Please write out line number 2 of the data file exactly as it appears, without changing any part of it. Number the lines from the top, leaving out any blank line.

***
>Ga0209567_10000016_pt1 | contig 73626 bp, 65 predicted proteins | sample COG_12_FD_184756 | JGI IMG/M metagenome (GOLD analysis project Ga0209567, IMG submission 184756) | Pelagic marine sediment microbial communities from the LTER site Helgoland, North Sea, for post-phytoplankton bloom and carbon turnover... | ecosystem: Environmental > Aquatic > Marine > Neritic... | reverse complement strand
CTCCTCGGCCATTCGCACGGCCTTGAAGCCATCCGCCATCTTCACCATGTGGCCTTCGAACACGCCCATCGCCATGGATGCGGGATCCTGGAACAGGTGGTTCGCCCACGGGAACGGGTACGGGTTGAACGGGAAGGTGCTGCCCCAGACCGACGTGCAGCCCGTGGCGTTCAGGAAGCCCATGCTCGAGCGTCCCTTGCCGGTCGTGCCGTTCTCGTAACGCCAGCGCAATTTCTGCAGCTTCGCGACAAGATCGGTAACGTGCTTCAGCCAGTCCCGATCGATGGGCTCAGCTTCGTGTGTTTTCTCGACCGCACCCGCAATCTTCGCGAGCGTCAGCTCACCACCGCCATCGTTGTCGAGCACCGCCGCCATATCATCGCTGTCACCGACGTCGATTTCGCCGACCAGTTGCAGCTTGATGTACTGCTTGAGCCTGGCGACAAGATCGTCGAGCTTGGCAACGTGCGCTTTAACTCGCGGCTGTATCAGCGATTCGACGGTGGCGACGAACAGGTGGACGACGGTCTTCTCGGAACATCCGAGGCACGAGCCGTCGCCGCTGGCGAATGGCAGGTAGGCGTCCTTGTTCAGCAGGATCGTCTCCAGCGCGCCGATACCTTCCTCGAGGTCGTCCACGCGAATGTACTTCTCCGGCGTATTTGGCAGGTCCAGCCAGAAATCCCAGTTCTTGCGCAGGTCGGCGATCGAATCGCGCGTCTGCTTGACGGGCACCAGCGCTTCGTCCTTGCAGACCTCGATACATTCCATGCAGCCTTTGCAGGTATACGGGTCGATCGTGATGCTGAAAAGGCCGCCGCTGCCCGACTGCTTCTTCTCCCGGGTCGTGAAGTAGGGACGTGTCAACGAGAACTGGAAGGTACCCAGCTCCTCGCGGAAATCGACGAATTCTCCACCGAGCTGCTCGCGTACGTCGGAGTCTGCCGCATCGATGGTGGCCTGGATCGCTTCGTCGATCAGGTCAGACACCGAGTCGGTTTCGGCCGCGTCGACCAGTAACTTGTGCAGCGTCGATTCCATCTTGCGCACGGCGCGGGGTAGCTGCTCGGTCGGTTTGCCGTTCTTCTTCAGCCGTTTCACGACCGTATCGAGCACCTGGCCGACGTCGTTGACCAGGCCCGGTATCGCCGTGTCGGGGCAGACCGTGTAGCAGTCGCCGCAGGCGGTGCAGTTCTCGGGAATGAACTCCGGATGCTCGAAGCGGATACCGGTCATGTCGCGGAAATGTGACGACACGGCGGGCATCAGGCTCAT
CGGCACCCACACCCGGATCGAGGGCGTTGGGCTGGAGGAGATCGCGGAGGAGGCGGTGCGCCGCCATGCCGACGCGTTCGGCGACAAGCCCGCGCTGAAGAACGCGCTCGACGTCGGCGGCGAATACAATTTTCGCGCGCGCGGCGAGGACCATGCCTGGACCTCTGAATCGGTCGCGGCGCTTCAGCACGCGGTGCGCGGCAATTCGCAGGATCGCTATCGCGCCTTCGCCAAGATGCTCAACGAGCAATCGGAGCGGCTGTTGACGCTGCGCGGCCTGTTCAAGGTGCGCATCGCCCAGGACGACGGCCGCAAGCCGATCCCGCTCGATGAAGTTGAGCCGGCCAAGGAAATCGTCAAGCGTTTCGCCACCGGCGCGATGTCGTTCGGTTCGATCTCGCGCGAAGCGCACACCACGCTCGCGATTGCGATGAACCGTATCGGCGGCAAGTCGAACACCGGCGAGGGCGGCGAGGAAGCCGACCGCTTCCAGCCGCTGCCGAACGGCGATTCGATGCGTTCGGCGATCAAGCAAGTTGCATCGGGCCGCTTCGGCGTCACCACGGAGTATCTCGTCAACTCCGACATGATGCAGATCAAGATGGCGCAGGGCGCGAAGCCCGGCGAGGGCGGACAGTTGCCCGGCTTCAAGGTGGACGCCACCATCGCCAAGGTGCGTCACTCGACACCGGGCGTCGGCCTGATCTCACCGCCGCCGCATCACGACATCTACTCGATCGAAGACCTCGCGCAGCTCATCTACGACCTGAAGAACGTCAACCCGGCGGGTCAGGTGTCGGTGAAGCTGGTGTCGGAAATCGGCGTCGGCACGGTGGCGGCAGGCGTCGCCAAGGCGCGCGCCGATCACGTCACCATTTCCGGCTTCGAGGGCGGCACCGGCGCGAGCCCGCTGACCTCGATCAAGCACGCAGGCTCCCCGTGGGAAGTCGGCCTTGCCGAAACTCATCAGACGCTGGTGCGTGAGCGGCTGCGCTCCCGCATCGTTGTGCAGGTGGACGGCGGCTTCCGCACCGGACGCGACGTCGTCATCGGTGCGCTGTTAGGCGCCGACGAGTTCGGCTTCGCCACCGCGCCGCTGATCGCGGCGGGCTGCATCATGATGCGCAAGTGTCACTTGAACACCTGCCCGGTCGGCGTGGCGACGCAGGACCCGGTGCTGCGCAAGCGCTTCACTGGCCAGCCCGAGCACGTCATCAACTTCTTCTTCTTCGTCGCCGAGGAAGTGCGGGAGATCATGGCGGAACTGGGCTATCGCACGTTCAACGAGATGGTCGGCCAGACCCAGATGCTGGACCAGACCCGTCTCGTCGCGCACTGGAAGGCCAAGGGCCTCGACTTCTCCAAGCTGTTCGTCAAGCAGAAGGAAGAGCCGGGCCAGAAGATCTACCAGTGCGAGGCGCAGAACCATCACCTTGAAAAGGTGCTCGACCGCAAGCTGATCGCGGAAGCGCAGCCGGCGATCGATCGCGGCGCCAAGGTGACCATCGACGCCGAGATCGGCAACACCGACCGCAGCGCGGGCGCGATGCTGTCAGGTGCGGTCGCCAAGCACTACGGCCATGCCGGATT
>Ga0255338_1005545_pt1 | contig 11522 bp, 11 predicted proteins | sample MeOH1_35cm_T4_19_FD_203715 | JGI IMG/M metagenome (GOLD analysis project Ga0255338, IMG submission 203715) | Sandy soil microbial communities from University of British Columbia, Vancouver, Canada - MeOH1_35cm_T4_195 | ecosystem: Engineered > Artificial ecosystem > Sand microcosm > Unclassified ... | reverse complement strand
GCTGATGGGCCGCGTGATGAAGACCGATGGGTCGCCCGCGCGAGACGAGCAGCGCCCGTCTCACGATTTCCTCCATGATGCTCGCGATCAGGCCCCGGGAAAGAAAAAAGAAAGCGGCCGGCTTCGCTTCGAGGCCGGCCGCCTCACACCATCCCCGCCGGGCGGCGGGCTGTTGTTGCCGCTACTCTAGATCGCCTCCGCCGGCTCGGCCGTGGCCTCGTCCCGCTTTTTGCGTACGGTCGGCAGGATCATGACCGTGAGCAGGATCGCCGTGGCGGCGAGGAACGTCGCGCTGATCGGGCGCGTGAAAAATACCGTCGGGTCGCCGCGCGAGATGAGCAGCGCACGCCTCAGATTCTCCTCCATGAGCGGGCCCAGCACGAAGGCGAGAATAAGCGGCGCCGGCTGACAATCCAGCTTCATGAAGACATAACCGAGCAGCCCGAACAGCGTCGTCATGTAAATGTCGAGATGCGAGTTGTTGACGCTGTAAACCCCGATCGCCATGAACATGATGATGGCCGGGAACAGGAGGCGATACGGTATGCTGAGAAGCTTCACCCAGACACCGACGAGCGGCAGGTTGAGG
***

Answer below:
CTCCTCGGCCATTCGCACGGCCTTGAAGCCATCCGCCATCTTCACCATGTGGCCTTCGAACACGCCCATCGCCATGGATGCGGGATCCTGGAACAGGTGGTTCGCCCACGGGAACGGGTACGGGTTGAACGGGAAGGTGCTGCCCCAGACCGACGTGCAGCCCGTGGCGTTCAGGAAGCCCATGCTCGAGCGTCCCTTGCCGGTCGTGCCGTTCTCGTAACGCCAGCGCAATTTCTGCAGCTTCGCGACAAGATCGGTAACGTGCTTCAGCCAGTCCCGATCGATGGGCTCAGCTTCGTGTGTTTTCTCGACCGCACCCGCAATCTTCGCGAGCGTCAGCTCACCACCGCCATCGTTGTCGAGCACCGCCGCCATATCATCGCTGTCACCGACGTCGATTTCGCCGACCAGTTGCAGCTTGATGTACTGCTTGAGCCTGGCGACAAGATCGTCGAGCTTGGCAACGTGCGCTTTAACTCGCGGCTGTATCAGCGATTCGACGGTGGCGACGAACAGGTGGACGACGGTCTTCTCGGAACATCCGAGGCACGAGCCGTCGCCGCTGGCGAATGGCAGGTAGGCGTCCTTGTTCAGCAGGATCGTCTCCAGCGCGCCGATACCTTCCTCGAGGTCGTCCACGCGAATGTACTTCTCCGGCGTATTTGGCAGGTCCAGCCAGAAATCCCAGTTCTTGCGCAGGTCGGCGATCGAATCGCGCGTCTGCTTGACGGGCACCAGCGCTTCGTCCTTGCAGACCTCGATACATTCCATGCAGCCTTTGCAGGTATACGGGTCGATCGTGATGCTGAAAAGGCCGCCGCTGCCCGACTGCTTCTTCTCCCGGGTCGTGAAGTAGGGACGTGTCAACGAGAACTGGAAGGTACCCAGCTCCTCGCGGAAATCGACGAATTCTCCACCGAGCTGCTCGCGTACGTCGGAGTCTGCCGCATCGATGGTGGCCTGGATCGCTTCGTCGATCAGGTCAGACACCGAGTCGGTTTCGGCCGCGTCGACCAGTAACTTGTGCAGCGTCGATTCCATCTTGCGCACGGCGCGGGGTAGCTGCTCGGTCGGTTTGCCGTTCTTCTTCAGCCGTTTCACGACCGTATCGAGCACCTGGCCGACGTCGTTGACCAGGCCCGGTATCGCCGTGTCGGGGCAGACCGTGTAGCAGTCGCCGCAGGCGGTGCAGTTCTCGGGAATGAACTCCGGATGCTCGAAGCGGATACCGGTCATGTCGCGGAAATGTGACGACACGGCGGGCATCAGGCTCAT